Books I’m Reading

Today, it’s Nom De Plume by Carmela Ciuraru. This is a quirky, quick-read of a book that includes vignettes of writers who are known by their pseudonyms. For instance, did you know that Samuel Clemens was the first writer to register his pseudonym as a trademark? Or, that his most lucrative intellectual property was a self-pasting scrapbook?

Delightful little stories about authors and their pen names aside, the common thread that runs through Ciuraru’s book is that writers who adopted an alias were either not loved enough or loved too much by their mothers. As a result, they developed split personalities and invariably something to obfuscate, not least their birth names.

This motivation for pseudonyms and Ciuraru’s selection of writers, all fiction craftsmen, make me wonder if there are any writers who dwell exclusively in the nonfiction range and yet operate under noms de plume. On the one hand, nonfiction writers purport to tell us things-as-they-actually-happened. As such, they are implicitly claiming, “This is what transpired. No prevarication; no funny business; just a lot of research in dusty, musty archives.” Can we trust that promise if we don’t even know the actual names of these writers? If their names aren’t their names, then what are the chances that their words are as good as their bonds? Is the writers’ credibility at risk by adopting a nom de plume? On the other hand, nonfiction writers may well have reasons to separate their writings from their names for reasons that have nothing to do with pseudonyms shielding their wearers from criticism of shoddy research, flawed analysis, or generally being wrong on their subjects. That said,  excluding writers who adopt blatant and admitted false names when discoursing on sensitive subjects (e.g. Professor X), are there nonfiction writers who pull the wool over the readers’ eyes when it comes to the title page of their book?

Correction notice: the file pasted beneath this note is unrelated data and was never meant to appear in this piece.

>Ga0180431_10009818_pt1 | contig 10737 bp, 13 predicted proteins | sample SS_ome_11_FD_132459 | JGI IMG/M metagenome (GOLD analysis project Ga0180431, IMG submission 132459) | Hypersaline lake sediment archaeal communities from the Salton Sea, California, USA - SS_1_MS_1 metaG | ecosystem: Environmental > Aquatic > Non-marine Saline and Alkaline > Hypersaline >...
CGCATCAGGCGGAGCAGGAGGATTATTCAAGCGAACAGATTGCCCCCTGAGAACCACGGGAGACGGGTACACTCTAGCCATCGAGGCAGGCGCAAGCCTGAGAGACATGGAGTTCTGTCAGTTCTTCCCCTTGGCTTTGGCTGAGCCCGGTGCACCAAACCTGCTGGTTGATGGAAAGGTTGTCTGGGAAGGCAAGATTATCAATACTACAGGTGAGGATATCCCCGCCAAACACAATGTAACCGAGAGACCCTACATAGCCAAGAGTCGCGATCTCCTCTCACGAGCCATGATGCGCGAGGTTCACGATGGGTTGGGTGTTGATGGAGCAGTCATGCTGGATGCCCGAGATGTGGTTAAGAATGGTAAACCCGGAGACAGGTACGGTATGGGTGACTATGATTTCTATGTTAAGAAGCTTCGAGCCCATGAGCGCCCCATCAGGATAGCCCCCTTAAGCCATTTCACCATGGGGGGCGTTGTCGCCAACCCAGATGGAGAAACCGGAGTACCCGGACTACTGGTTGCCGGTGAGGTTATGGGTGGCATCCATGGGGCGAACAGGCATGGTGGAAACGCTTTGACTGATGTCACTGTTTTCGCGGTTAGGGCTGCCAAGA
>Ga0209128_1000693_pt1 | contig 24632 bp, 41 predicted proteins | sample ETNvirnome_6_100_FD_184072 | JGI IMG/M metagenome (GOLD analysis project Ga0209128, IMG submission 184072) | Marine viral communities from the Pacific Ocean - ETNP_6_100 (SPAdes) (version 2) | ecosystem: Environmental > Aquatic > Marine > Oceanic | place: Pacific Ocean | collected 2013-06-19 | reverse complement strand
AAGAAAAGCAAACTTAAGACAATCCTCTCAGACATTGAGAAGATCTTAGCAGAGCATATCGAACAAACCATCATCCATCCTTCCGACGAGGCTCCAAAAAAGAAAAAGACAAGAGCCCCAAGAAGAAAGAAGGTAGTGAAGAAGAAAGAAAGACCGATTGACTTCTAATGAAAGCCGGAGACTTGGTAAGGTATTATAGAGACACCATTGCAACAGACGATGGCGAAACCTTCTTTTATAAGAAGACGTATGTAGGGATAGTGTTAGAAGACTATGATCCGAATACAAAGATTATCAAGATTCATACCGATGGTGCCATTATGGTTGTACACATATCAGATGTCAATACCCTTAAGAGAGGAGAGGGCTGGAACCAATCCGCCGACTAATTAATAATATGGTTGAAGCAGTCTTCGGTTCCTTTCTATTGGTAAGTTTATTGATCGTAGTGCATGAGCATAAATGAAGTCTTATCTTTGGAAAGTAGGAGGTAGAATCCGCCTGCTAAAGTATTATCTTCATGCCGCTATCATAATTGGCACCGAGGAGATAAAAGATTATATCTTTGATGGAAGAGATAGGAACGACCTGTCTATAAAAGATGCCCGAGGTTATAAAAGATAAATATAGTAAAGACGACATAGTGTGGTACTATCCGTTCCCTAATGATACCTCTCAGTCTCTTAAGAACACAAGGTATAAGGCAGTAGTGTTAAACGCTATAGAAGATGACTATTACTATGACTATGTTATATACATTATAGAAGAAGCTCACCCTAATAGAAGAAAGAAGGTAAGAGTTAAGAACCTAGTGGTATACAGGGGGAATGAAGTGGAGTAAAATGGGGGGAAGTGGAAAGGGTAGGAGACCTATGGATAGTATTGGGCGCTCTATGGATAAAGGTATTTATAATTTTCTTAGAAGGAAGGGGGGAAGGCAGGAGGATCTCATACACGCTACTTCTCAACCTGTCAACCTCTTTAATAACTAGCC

(Note: I don’t actually think of archives as being either dusty or musty, but it is an awfully fitting for a scholar to be working in such a condition, at least in our collective imagination.)

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